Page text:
Most business owners are likely feeling a tad beaten up at the moment.
Lots of uncertainty around their people, their customers, their finances and what the future holds too. It can feel like a battle, with one hand tied behind their back.
A zoom meeting or a call with their trusted advisor, their accountant – YOU - is an important timeout for all your clients.
So, are you doing what a good corner man/woman would do in a boxing match?
A boxer has a 1-minute timeout between boxing rounds. That’s when his or her corner man/woman works their magic.
There are parallels with what you’re doing with your clients in their timeout conversation with you.
Attributes that help a good corner man/woman:
- The corner man/woman must have detachment from their boxer
- An unwavering devotion to the boxer’s well-being
- Watch every characteristic of his boxer’s performance
- Examine every detail of what the opposition are doing
Fran Sands penned this article that made me think about the support and guidance business owners need fighting their corner with them.
It’s a tough ask...
It’s a tough ask being a psychologist, an emotional intelligence master, strategist and master tactician! This is what happens in every time out.
Here’s a few gems lifted from Fran Sands’ article. See what you think about his comments and how they relate directly to what you do to support your business owners in their time of need.
Each time you read ‘boxer’ think ‘business owner client’:
“...maximize the intake of oxygen by the boxer. Correct, controlled breathing is a must and a good corner man will ensure that this is done. Deal with any bleeding.”
Your clients are making decisions about their business on a daily basis. For these decisions to be well-made they need up-to-date financial information about the cash, profits and future of their business. Are you working with your clients to ensure they always know how well their business is performing and what their forecasts look like? Help them make decisions fast (stop the bleeding) when the management information shows early signs of ‘bleeding’.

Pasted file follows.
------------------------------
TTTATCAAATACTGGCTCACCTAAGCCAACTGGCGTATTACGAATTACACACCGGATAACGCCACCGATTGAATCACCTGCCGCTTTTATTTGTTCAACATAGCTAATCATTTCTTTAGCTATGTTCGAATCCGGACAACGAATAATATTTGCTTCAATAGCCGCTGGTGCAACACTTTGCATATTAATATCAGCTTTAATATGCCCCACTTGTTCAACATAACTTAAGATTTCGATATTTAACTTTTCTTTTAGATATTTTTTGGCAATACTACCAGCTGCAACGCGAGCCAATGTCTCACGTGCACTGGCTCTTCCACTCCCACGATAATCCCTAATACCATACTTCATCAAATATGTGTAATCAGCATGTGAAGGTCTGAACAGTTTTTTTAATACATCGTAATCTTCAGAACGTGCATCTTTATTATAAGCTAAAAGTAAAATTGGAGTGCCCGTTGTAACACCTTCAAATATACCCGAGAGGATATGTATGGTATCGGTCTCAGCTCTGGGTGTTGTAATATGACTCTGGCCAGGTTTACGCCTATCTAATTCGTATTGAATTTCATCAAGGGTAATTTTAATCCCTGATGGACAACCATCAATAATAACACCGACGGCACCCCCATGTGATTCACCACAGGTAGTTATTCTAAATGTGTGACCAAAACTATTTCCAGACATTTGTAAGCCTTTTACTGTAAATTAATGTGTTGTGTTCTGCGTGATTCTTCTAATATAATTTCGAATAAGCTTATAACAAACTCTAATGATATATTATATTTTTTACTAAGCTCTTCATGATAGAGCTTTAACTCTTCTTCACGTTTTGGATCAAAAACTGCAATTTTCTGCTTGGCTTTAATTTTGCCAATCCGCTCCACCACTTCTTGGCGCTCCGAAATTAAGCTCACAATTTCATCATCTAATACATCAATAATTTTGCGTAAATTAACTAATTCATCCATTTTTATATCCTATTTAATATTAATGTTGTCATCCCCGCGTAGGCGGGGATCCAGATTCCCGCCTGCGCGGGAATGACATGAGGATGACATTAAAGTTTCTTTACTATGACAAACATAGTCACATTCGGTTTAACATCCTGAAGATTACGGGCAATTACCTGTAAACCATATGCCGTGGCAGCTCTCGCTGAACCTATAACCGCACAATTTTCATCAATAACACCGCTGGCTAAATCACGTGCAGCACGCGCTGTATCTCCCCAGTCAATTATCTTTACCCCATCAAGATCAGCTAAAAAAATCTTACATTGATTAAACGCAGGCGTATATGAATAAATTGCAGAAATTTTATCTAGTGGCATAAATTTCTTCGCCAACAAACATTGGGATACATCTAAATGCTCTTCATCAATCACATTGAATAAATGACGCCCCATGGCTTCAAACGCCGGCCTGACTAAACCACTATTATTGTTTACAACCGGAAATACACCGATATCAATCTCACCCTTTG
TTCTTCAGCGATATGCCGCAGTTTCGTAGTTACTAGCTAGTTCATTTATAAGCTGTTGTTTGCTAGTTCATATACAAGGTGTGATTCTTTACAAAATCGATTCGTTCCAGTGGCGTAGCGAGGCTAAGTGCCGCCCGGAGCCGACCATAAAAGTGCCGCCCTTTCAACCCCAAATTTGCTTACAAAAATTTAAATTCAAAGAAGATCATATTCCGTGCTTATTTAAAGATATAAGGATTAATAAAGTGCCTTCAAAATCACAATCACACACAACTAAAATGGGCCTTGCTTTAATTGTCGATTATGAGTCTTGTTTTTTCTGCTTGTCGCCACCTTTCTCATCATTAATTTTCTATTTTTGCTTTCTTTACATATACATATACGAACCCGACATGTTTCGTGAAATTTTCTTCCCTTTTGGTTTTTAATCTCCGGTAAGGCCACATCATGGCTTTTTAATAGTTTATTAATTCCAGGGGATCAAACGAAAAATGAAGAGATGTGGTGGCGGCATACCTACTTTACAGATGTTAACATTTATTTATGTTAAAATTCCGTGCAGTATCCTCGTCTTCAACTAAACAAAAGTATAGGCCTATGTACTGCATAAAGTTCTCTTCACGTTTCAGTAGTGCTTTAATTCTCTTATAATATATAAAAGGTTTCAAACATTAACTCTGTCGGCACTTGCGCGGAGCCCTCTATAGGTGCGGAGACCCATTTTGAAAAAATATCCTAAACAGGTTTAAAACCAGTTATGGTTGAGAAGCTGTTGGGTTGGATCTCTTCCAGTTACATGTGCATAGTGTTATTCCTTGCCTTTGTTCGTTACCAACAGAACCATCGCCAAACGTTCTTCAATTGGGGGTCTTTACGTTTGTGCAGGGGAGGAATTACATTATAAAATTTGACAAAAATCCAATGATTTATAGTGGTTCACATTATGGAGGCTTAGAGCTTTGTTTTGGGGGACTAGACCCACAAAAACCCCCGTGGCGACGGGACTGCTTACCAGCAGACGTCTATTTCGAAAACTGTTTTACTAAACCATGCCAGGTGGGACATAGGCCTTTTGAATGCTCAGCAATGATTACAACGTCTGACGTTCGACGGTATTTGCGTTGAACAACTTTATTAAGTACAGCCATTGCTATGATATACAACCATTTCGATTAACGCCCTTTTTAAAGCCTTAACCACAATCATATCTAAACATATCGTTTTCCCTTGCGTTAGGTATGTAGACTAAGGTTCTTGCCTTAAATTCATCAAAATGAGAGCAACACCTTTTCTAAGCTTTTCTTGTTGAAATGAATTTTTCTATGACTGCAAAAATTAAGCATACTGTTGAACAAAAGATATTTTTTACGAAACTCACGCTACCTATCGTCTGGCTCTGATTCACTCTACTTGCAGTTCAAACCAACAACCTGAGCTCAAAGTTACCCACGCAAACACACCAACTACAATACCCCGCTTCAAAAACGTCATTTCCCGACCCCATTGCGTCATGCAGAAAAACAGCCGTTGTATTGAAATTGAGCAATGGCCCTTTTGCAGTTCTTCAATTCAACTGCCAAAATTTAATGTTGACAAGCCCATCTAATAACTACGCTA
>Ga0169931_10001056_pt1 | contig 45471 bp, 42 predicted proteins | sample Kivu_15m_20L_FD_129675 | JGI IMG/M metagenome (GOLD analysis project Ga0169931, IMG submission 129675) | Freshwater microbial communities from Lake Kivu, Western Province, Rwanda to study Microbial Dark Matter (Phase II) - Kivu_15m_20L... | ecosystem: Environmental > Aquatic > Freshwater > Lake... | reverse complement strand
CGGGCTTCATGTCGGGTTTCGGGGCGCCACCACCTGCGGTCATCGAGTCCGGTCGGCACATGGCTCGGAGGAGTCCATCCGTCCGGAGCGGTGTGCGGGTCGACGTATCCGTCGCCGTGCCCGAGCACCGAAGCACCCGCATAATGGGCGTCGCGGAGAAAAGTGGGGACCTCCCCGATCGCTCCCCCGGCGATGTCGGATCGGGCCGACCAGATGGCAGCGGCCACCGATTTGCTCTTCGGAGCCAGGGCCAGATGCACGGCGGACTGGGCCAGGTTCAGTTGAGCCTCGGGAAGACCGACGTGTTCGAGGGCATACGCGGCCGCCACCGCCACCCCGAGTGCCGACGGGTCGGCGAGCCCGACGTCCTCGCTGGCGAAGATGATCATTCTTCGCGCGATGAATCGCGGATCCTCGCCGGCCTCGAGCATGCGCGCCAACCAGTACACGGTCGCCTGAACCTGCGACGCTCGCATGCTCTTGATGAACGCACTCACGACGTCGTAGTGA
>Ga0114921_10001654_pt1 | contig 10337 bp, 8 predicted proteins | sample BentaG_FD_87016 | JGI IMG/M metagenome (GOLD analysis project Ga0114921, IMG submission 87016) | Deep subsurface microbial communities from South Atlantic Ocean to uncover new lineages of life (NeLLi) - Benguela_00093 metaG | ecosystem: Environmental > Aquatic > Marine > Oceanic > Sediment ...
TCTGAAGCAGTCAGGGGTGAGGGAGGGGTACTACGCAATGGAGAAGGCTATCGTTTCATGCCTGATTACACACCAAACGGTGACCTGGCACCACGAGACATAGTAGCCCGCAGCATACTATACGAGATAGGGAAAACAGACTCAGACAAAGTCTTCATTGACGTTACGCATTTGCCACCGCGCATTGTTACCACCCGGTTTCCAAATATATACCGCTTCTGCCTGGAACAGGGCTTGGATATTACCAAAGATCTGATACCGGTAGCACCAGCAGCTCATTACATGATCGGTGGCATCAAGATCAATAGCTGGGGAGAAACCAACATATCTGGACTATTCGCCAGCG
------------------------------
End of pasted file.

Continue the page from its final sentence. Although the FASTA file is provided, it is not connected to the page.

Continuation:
“...a good corner man does not show blind support to a boxer. This should be left to the supporters in the crowd. A good corner man remains objective and does not become emotionally involved in the fight.”
You’re there for your clients as a sounding board not a cheer leader. Sometimes this means you must challenge what your clients think, not just respond to their every whim and want. As an example; perhaps they think they have enough cash resources for their immediate needs, but you might want to challenge them with a longer-term view and propose they get an overdraft in place, to fund their future working capital needs?
“...in the frenetic cauldron of a boxing match it’s not entirely surprising that the ability to retain information is diminished. Remembering a couple of pieces of advice is manageable, remembering more than this is wishful thinking.”
Your conversations with clients are brief compared with the monthly or quarterly workload each client deals with. A long list of decisions and actions will get lost in the heat of battle. Instead work out with your clients the one or two (maximum three) things they should focus on from your meetings and calls. As the saying goes ‘less is more’.
So, three things maximum:
- For good decision making provide up-to-date and meaningful management information
- Challenge your clients thinking
- Limit your insights to 2 or 3 important and valuable decisions/actions/next steps
Your clients need a great corner man or woman.
Check out Fran’s article if you want to review it in detail.
For more on helping clients make winning decisions check out this 4-page report. You’ll discover how to:
- STOP making big decisions the way they’ve always been made (too risky)
- START by widening your options before you make a decision